“Since the units follow the same order in both Matthew and Luke, we may assume that this was also their order in Q. Although the three units all deal with the relationship of Jesus to John, in fact they are quite different in content and style, leaving the impression that three originally unconnected units were joined in Q on the basis of their dealing with the same general topic” (Daniel J Harrington, SJ, The Gospel of Matthew, Collegeville, MN: Liturgical Press, 2007, 158).
John heard in prison: The works of Josephus also record the imprisonment of John – see Antiquities 18:116–119. Matthew 4:12 records the death of John.
the Messiah: The Greek word is christou. One commentator writes of the use of the word christos: “The word entered English from Latin Christus, which transliterates Gk christos. Outside the LXX, NT, and early Jewish and Christian writings, christos is an adjective meaning ‘rubbed on’ or ‘used as an ointment or salve’. It modifies the word indicating the substance so applied, as in the expression to elaion to christon ‘the anointing oil’ (Lev 21:10, 12 [LXX]).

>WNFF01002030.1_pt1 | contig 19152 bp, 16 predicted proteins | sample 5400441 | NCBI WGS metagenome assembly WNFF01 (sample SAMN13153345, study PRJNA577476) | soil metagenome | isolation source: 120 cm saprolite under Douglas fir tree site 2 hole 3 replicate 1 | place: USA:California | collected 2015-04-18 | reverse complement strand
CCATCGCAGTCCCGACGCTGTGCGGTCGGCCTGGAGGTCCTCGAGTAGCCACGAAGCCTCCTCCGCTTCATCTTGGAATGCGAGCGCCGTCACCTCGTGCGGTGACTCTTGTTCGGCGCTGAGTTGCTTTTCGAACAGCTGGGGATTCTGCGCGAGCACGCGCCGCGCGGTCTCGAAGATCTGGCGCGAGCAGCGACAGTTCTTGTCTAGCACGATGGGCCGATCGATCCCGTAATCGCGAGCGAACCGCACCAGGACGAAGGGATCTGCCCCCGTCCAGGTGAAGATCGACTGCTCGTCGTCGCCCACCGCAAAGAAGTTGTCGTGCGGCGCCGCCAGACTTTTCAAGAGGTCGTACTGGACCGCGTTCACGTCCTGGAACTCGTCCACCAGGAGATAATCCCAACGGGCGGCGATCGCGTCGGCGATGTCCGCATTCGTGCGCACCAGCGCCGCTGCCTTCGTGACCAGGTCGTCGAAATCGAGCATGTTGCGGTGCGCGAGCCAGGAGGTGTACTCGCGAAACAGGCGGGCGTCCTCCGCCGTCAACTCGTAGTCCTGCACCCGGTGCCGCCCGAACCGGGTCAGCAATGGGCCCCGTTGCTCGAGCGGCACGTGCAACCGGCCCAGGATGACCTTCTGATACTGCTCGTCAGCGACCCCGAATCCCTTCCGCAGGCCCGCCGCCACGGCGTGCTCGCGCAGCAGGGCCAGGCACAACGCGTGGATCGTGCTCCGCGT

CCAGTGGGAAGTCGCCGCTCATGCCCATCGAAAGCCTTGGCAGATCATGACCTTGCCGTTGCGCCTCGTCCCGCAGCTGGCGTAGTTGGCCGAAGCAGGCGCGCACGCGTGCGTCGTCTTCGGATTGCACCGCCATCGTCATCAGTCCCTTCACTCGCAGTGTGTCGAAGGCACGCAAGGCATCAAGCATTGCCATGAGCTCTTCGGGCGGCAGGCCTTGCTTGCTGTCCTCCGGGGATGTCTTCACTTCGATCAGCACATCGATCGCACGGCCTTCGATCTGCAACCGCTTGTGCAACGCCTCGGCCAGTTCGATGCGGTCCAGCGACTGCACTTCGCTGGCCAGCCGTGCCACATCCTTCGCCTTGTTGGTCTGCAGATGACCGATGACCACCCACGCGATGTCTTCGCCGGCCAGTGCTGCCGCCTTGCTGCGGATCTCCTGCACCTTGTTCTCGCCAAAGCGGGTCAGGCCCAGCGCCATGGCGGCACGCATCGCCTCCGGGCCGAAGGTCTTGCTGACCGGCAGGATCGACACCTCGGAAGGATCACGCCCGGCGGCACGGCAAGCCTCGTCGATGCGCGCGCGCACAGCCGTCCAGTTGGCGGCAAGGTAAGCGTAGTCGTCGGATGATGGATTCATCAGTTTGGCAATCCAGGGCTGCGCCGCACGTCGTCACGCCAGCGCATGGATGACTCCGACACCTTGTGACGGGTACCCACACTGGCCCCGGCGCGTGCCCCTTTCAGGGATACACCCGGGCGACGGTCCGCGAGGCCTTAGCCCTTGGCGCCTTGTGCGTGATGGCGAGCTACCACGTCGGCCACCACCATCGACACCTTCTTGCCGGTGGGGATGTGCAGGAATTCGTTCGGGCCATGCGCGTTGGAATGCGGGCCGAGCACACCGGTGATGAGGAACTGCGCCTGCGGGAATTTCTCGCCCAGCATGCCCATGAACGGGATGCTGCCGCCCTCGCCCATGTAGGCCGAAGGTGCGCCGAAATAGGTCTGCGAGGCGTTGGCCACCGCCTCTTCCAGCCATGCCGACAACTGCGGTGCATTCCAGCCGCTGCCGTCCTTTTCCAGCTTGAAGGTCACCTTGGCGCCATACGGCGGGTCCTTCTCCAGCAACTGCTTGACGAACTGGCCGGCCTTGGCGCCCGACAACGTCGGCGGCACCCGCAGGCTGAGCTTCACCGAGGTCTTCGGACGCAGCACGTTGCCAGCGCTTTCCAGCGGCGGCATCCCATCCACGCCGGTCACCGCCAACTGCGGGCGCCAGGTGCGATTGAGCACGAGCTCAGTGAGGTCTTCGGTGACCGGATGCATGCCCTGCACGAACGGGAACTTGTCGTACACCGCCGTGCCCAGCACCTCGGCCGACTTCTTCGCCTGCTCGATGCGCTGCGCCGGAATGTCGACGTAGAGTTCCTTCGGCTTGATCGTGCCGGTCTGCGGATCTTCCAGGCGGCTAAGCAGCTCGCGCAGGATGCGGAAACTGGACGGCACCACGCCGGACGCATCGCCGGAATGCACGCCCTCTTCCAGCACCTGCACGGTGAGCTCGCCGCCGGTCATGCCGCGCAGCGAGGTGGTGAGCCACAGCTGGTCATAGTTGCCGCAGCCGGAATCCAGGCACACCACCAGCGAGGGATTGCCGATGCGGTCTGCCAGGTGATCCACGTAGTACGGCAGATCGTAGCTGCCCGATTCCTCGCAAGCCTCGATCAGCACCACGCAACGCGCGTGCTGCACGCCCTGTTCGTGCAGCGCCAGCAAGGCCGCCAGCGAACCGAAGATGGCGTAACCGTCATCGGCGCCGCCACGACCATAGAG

“Elsewhere in the LXX, the term is only used in connection with persons in the meaning ‘anointed’, translating Heb māšı̂aḥ. This is also the case in early Jewish writings. In the books of the NT, christos is used generally of the coming ‘anointed one’ (‘Messiah’) of Jewish expectation or specifically of Jesus, believed to be this ‘Messiah’. In the Greek text of John 1:41—’We have found the Messiah (which means Christ)’—the Greek messias and christos are used (cf. John 4:25).
“The word christos occurs about 350 times in the NT (exact figures are difficult because of the many variants in the manuscript tradition, particularly in the case of Jesus). It is often found in the combinations ‘Jesus Christ’ and ‘Christ Jesus’, and sometimes functions as a second name. In a considerable number of cases it cannot be demonstrated that christos carries the meaning ‘Messiah’ or has messianic overtones” (M de Jonge, “Christ”, D. N. Freedman (Ed.), The Anchor Yale Bible Dictionary (Vol. 1), New York: Doubleday, 1992, 914).